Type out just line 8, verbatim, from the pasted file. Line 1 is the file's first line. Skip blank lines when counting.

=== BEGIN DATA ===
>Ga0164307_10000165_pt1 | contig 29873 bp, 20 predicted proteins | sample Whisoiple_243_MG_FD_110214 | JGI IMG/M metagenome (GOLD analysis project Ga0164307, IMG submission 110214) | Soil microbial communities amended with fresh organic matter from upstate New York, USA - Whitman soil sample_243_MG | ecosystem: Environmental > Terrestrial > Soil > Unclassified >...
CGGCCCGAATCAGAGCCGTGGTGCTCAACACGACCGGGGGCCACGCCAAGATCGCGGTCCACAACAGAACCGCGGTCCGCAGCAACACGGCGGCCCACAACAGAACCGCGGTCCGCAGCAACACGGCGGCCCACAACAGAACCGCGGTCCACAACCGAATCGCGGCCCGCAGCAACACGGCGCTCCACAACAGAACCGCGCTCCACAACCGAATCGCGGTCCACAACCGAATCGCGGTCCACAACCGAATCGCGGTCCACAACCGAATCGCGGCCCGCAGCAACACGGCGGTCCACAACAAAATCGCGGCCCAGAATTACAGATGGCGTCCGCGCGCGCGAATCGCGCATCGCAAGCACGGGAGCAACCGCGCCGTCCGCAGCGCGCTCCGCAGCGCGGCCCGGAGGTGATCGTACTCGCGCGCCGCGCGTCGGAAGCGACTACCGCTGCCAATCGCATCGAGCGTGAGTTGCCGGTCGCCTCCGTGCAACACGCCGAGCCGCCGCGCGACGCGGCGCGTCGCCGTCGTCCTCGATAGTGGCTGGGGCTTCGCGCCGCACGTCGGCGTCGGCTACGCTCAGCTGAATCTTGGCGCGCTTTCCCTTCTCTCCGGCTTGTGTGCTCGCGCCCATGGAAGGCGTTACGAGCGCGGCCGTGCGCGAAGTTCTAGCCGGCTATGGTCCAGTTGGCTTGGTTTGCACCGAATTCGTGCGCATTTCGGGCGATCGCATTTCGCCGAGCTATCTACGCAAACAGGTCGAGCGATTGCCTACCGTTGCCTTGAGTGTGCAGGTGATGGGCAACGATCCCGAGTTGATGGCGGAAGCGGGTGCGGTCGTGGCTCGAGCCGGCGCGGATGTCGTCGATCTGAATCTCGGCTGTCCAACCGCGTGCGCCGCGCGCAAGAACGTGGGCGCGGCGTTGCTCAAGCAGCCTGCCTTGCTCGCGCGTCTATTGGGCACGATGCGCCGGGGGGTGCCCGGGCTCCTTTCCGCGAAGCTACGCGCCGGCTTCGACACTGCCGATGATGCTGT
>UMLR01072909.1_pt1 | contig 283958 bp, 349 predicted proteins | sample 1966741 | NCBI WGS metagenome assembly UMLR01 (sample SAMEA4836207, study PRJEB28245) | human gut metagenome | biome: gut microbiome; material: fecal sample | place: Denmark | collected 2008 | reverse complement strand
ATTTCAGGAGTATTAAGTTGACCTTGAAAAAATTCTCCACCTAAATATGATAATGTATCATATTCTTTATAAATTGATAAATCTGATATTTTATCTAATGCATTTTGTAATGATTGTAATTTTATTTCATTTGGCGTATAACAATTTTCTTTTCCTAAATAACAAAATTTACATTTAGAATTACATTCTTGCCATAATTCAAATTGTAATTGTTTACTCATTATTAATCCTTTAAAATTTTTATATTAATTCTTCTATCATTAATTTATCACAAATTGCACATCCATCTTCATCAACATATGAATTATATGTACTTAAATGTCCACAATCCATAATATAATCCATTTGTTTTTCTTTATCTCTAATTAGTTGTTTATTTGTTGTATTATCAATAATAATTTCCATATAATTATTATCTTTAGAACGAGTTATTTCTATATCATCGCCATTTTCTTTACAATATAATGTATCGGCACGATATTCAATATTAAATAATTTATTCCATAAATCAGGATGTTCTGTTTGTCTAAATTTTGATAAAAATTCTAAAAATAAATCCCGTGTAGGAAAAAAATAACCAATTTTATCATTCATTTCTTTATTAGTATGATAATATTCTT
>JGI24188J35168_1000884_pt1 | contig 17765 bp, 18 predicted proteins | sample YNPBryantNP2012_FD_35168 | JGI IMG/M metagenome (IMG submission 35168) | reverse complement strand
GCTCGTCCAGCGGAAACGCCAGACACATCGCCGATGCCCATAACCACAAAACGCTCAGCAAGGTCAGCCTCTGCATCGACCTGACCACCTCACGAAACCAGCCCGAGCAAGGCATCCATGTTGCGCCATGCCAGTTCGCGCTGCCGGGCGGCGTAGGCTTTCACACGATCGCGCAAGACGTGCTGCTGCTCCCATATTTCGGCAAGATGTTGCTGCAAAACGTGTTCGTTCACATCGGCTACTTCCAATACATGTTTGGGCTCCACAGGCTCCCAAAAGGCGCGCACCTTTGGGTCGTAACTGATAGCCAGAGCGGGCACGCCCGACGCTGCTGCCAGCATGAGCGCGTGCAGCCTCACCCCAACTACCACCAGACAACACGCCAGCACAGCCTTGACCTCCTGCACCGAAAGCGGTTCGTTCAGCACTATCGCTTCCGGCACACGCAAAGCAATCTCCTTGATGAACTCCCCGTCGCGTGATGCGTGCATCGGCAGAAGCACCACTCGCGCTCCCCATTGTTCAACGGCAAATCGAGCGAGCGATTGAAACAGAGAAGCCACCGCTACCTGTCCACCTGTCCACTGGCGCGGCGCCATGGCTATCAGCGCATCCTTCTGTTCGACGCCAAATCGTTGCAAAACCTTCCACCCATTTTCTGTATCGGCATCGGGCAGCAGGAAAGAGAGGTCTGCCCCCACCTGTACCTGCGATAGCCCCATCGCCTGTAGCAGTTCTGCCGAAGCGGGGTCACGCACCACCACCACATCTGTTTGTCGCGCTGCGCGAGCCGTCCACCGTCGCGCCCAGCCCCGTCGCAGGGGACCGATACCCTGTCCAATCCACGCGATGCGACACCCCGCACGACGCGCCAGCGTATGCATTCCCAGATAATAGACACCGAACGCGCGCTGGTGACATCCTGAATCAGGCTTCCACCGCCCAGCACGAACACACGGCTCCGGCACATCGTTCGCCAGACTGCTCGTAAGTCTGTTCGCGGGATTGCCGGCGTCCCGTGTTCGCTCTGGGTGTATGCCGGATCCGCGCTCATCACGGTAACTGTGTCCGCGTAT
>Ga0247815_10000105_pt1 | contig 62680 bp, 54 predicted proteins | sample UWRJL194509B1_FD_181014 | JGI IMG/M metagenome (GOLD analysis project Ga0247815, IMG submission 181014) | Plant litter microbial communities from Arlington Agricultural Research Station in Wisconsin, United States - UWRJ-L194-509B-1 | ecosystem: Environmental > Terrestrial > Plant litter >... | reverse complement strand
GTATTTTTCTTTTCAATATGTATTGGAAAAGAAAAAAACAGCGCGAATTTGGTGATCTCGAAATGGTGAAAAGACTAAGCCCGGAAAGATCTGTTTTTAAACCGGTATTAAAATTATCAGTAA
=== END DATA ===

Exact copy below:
GTATTTTTCTTTTCAATATGTATTGGAAAAGAAAAAAACAGCGCGAATTTGGTGATCTCGAAATGGTGAAAAGACTAAGCCCGGAAAGATCTGTTTTTAAACCGGTATTAAAATTATCAGTAA